I’ve been called one of the youngest guys of the “old guy regime” from the original beer distributor industry. What that means is that I was hired and trained by the original beer guys in the early 90s. Back then business was conducted largely as it was in the preceding decades. Obviously innovation, process improvement and the long tail of brands are inevitable improvements to the industry. But when I was trained it was only about execution, execution and execution. We didn’t have time for fancy brands, new SKUs, special promotions with sports teams or crazy compensation packages. Being a beer guy back then was simple. One of the advantages I have over several others in the industry today is that I know what it means to be solely focused on execution. That separates me and CPG Data from others—the mindset and discipline towards the simple. I’m the “oldest” beer guy you’ll ever meet in his 40s, with a flare for innovation and technology.
How has your UC Davis MBA experience helped shape your success?
The MBA program taught me how to learn. I had very poor study habits as an undergraduate, and I was fairly content cruising through classes without investing in textbooks and getting Cs. The GSM, along with my five years of previous corporate experience, was the perfect combination for molding me into a “student.” The experiences in group collaboration, my relationships with the professors and the small community that encouraged risk taking helped me grow my passion for lifelong learning.
What is the most significant thing that’s happened to you since graduating?
The San Francisco Giants 2010 run to the World Championship was a pivotal point in my career. I was the general manager at MillerCoors for Northern California and Hawaii at the time, working with an amazing group of professionals at the Giants organization, led by Jason Pearl. I negotiated and executed a corporate partnership with the Giants in February 2010 that placed Coors Light on the scoreboard in center field. We continued to leverage the branding by designing and building the “Coors Light Silver Bullpen” seats and deck. We were way over budget, so before we began construction, I told the Giants and asked them if they just wanted the cash value of the project instead of having the “party deck” built. They said absolutely not, and from that point forward we were locked in and committed as partners in bringing a greater baseball experience to Giants fans. We attended the All-Star game together in 2010, celebrated the playoffs and World Series together, and even rode in the parade together. It was a very special relationship that I still cherish.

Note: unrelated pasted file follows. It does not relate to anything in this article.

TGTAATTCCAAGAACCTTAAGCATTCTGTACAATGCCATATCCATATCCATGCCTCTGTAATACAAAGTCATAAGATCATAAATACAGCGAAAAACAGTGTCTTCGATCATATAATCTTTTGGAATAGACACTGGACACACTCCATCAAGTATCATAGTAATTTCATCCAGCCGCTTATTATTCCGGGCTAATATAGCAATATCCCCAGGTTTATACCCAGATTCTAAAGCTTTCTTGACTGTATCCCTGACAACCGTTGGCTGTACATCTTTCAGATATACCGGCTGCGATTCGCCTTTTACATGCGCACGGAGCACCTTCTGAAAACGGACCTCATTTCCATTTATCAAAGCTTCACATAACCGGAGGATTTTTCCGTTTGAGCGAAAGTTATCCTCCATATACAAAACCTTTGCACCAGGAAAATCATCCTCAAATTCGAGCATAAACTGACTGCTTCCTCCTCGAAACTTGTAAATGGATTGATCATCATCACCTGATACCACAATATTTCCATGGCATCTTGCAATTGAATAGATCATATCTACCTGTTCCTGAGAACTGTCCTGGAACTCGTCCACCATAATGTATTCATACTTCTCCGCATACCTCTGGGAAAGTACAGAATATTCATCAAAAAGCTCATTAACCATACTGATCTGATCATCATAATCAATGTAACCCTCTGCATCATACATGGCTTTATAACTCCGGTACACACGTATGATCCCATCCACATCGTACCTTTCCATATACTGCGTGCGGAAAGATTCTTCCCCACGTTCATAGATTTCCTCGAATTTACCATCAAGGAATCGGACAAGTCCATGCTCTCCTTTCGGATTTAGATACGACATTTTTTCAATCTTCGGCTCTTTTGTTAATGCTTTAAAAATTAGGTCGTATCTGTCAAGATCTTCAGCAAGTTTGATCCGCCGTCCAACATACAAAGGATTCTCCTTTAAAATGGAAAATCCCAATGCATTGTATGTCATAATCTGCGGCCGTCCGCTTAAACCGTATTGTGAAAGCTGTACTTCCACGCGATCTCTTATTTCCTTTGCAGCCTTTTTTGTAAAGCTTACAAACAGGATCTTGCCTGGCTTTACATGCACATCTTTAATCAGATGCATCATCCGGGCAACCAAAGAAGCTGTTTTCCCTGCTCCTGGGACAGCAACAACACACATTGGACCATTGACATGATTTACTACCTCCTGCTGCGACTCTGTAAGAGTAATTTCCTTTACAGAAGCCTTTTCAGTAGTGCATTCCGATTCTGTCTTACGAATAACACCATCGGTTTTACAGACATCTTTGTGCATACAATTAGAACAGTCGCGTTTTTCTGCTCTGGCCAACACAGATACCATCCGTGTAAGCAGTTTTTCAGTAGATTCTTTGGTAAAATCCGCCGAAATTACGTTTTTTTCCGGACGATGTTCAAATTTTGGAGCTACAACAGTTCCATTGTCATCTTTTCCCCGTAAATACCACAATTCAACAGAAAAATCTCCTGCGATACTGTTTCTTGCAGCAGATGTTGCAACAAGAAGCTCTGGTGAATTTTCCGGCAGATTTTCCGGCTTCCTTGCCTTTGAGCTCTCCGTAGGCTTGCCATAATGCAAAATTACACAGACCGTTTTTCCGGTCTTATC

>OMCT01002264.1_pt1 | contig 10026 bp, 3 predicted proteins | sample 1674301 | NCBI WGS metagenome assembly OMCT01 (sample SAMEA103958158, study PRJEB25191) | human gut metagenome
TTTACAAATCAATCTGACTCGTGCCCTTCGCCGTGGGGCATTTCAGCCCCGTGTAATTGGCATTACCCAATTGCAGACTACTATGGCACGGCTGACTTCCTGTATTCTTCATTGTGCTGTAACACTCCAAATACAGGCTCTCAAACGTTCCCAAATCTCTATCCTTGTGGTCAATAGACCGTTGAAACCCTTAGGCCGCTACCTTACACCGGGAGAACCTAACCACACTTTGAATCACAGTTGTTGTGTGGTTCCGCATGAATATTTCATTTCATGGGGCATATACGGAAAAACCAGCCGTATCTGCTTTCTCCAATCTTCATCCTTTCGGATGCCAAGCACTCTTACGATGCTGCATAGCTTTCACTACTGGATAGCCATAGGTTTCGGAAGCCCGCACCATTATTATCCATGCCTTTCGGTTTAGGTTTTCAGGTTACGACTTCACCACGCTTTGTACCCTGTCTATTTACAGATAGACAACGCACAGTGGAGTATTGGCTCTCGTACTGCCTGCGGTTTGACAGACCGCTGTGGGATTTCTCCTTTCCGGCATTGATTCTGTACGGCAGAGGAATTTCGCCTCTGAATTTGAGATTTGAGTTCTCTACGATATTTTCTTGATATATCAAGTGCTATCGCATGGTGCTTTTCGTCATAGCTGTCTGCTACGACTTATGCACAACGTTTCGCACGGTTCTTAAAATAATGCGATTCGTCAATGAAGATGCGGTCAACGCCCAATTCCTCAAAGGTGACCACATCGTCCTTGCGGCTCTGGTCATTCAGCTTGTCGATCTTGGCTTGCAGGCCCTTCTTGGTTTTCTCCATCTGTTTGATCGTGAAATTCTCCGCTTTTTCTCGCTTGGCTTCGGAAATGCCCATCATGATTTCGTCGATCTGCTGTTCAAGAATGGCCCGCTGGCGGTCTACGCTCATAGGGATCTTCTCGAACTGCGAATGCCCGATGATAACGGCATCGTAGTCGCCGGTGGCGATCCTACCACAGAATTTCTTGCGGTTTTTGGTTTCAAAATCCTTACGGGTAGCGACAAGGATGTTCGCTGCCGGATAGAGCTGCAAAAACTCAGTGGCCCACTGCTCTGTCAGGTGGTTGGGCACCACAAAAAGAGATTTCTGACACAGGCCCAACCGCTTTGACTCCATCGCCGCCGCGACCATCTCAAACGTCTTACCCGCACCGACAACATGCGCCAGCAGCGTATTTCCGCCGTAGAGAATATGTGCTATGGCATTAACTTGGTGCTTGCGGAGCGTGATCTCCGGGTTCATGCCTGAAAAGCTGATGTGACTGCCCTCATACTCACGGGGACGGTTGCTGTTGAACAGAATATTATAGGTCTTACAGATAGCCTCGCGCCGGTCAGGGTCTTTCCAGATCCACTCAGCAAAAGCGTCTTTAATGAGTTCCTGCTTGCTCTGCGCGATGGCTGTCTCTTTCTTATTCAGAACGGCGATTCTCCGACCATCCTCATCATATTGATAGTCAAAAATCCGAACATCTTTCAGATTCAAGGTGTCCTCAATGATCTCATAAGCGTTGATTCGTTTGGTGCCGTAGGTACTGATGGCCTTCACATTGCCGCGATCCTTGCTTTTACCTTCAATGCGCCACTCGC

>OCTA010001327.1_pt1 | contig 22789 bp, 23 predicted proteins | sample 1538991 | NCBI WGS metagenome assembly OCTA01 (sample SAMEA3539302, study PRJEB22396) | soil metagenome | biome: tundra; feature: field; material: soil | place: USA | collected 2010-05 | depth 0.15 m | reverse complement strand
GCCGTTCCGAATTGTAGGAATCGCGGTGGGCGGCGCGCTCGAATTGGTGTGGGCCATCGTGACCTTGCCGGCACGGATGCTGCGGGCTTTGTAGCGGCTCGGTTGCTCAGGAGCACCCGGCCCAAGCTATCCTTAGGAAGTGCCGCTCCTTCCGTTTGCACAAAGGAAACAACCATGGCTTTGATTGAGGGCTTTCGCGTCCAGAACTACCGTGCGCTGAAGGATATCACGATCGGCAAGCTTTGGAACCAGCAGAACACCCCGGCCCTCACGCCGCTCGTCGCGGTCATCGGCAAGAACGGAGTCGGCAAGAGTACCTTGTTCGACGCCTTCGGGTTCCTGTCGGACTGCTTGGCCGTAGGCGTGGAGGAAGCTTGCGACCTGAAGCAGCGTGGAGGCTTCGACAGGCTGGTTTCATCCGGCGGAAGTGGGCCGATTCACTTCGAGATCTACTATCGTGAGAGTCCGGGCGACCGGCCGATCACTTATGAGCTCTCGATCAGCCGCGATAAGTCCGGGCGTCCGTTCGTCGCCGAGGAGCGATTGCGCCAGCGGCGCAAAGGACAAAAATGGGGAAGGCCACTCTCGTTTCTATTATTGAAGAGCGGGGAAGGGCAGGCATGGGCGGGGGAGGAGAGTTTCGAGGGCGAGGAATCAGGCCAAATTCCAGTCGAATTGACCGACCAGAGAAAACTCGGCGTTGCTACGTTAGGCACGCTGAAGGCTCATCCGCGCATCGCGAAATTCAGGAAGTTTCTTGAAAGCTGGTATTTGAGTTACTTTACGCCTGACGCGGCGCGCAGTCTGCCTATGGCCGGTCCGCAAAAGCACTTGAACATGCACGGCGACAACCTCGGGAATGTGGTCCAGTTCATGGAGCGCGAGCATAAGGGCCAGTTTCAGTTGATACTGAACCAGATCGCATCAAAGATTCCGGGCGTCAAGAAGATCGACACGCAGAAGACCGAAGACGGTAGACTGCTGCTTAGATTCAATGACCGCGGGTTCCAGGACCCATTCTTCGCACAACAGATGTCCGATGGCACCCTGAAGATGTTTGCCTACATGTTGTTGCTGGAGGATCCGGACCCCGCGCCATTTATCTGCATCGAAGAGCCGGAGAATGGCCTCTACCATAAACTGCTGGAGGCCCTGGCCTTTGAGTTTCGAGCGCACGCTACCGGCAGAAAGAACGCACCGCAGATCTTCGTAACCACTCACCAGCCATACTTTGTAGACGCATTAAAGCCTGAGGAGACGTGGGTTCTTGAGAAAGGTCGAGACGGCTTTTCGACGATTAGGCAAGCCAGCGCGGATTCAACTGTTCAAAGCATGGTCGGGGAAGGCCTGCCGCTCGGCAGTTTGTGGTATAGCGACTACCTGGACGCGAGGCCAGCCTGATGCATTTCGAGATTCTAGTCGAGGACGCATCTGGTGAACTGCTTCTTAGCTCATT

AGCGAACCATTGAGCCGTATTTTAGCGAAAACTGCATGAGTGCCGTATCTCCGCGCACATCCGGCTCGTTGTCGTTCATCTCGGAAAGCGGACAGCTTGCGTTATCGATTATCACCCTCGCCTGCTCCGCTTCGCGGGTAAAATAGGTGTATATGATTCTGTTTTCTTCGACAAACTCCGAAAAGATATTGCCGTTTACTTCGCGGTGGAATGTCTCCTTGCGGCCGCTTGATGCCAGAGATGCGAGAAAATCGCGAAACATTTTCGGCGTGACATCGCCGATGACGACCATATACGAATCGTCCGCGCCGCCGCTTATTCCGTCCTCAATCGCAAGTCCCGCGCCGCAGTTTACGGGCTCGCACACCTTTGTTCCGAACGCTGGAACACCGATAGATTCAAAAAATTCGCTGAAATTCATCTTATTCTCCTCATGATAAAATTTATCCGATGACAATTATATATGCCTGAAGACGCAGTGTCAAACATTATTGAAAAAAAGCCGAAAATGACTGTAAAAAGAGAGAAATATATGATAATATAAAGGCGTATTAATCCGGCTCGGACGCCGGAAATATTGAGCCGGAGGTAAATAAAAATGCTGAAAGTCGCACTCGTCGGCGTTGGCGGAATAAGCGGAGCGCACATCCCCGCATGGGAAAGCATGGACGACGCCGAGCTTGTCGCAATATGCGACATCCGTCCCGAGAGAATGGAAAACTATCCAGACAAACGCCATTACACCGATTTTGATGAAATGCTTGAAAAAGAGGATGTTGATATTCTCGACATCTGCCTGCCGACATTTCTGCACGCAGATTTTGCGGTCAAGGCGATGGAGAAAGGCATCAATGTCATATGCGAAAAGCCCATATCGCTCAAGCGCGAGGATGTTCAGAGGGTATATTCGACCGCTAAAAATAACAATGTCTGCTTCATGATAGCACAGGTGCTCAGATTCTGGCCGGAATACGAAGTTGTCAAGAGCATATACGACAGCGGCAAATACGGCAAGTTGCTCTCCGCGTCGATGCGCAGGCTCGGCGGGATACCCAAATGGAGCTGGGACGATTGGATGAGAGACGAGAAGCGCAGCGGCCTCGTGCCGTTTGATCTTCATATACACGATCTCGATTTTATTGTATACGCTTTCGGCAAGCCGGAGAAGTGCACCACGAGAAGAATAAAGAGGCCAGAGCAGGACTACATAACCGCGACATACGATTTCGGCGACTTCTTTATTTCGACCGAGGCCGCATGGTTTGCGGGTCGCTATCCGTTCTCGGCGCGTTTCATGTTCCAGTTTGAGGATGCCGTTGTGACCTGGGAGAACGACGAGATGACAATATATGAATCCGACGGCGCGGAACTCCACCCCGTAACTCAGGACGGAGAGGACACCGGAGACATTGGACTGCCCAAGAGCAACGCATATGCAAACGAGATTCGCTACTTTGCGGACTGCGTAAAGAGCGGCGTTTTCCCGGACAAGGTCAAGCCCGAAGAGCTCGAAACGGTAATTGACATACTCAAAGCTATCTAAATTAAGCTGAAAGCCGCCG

And I’m very proud of the Coors Light Silver Bullpen. It was my vision: I drew it up on a napkin, and now it’s there forever. My favorite thing to do at AT&T Park is to walk up to people sitting in those special seats, tap them on the shoulder and say: “How did you get these seats?” They turn around with a huge smile and say, “You’ll never believe it. I just went online and there they were, priced like every other seat! Isn’t this the best seat in the ballpark?” And I smile…. Who would have ever thought we could make baseball fans say that the best seat in any ballpark was in center field!
Your favorite GSM memory?
Access to the professors in a social setting. We had one professor who played soccer with us on an intramural team. Another hosted poker night. Yet another would join us for beers downtown. When you’re an undergrad, the professors are adults and you’re still kind of a kid. But what was really empowering and motivating about the GSM was when the professors took off their professor hats and interacted with us as members of the School’s community. To this day I still keep in touch with a few of my favorite professors.
How do you support and participate in the GSM now? Why is it important to support graduate business education?
It’s important to support the GSM because there are students there now—every year—who have made their commitment to the GSM based on our collective progress. They may not know you by name but there are there because of you. You’re connected and will always be connected to the GSM. I believe all the School’s graduates should be willing and eager to give back in service and financial support. I’m so proud of the growth and recognition that the School has received in recent years. Dean Currall has done a tremendous job building up the GSM as a world class business school!
Anything else you’d like to share?
Shelly and I have four wonderful boys, ages 12, 10, 7 and 3. Since I graduated in 2001 we’ve lived in Hawaii and now we’re back in El Dorado Hills. I’d love to attend more GSM events than I do, but with our days are filled with Little League, swim team, soccer, theater, basketball and, of course, school activities.